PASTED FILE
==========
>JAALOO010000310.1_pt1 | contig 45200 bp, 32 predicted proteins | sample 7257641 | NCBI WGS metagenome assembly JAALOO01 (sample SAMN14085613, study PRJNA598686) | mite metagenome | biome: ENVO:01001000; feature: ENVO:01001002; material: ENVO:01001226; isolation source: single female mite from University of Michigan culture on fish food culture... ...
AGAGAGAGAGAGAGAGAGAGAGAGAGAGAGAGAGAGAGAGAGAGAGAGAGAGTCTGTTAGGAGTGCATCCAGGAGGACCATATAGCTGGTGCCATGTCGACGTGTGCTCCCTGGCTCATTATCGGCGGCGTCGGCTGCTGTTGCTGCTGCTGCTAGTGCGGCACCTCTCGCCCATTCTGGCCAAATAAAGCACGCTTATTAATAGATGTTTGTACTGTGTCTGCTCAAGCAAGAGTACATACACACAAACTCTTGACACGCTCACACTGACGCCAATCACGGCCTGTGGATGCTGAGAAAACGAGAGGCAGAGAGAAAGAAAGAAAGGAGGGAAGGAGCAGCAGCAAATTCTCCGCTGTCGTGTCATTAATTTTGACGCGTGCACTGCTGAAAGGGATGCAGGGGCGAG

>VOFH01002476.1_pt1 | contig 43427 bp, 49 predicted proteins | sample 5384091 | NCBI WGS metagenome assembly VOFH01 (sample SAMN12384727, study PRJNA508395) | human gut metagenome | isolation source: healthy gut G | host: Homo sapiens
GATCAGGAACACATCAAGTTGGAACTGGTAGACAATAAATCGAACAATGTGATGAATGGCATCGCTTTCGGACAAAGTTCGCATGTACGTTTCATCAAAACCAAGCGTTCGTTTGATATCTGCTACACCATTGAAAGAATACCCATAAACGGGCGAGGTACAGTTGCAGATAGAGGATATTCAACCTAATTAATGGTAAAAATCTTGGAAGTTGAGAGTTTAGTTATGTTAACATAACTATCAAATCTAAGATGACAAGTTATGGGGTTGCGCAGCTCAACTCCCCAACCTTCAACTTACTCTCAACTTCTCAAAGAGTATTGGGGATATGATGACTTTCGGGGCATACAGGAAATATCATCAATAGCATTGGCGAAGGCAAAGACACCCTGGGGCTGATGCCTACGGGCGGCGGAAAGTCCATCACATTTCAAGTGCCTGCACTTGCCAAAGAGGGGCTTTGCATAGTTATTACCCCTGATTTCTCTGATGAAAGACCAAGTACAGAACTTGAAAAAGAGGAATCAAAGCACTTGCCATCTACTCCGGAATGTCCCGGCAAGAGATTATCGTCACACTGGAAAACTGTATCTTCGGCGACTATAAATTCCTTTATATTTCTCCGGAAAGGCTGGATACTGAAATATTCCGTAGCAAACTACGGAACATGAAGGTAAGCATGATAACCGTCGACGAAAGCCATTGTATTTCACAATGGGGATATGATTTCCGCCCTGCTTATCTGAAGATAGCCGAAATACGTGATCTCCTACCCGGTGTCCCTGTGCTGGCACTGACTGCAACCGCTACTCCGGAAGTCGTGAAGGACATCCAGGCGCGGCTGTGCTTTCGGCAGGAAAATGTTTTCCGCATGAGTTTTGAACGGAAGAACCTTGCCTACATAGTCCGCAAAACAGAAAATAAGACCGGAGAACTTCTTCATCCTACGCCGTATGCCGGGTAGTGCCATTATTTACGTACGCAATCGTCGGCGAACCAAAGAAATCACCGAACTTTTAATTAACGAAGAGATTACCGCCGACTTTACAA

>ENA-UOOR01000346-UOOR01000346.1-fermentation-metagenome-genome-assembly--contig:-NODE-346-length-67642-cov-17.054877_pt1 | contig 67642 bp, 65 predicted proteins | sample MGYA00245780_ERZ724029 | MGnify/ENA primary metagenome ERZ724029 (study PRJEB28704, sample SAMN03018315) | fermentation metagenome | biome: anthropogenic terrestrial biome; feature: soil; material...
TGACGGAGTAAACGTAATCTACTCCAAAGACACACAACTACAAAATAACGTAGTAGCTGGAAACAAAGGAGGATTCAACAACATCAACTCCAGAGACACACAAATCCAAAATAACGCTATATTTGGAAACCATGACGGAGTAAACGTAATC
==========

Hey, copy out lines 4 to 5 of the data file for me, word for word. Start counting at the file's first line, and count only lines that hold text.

GATCAGGAACACATCAAGTTGGAACTGGTAGACAATAAATCGAACAATGTGATGAATGGCATCGCTTTCGGACAAAGTTCGCATGTACGTTTCATCAAAACCAAGCGTTCGTTTGATATCTGCTACACCATTGAAAGAATACCCATAAACGGGCGAGGTACAGTTGCAGATAGAGGATATTCAACCTAATTAATGGTAAAAATCTTGGAAGTTGAGAGTTTAGTTATGTTAACATAACTATCAAATCTAAGATGACAAGTTATGGGGTTGCGCAGCTCAACTCCCCAACCTTCAACTTACTCTCAACTTCTCAAAGAGTATTGGGGATATGATGACTTTCGGGGCATACAGGAAATATCATCAATAGCATTGGCGAAGGCAAAGACACCCTGGGGCTGATGCCTACGGGCGGCGGAAAGTCCATCACATTTCAAGTGCCTGCACTTGCCAAAGAGGGGCTTTGCATAGTTATTACCCCTGATTTCTCTGATGAAAGACCAAGTACAGAACTTGAAAAAGAGGAATCAAAGCACTTGCCATCTACTCCGGAATGTCCCGGCAAGAGATTATCGTCACACTGGAAAACTGTATCTTCGGCGACTATAAATTCCTTTATATTTCTCCGGAAAGGCTGGATACTGAAATATTCCGTAGCAAACTACGGAACATGAAGGTAAGCATGATAACCGTCGACGAAAGCCATTGTATTTCACAATGGGGATATGATTTCCGCCCTGCTTATCTGAAGATAGCCGAAATACGTGATCTCCTACCCGGTGTCCCTGTGCTGGCACTGACTGCAACCGCTACTCCGGAAGTCGTGAAGGACATCCAGGCGCGGCTGTGCTTTCGGCAGGAAAATGTTTTCCGCATGAGTTTTGAACGGAAGAACCTTGCCTACATAGTCCGCAAAACAGAAAATAAGACCGGAGAACTTCTTCATCCTACGCCGTATGCCGGGTAGTGCCATTATTTACGTACGCAATCGTCGGCGAACCAAAGAAATCACCGAACTTTTAATTAACGAAGAGATTACCGCCGACTTTACAA

>ENA-UOOR01000346-UOOR01000346.1-fermentation-metagenome-genome-assembly--contig:-NODE-346-length-67642-cov-17.054877_pt1 | contig 67642 bp, 65 predicted proteins | sample MGYA00245780_ERZ724029 | MGnify/ENA primary metagenome ERZ724029 (study PRJEB28704, sample SAMN03018315) | fermentation metagenome | biome: anthropogenic terrestrial biome; feature: soil; material...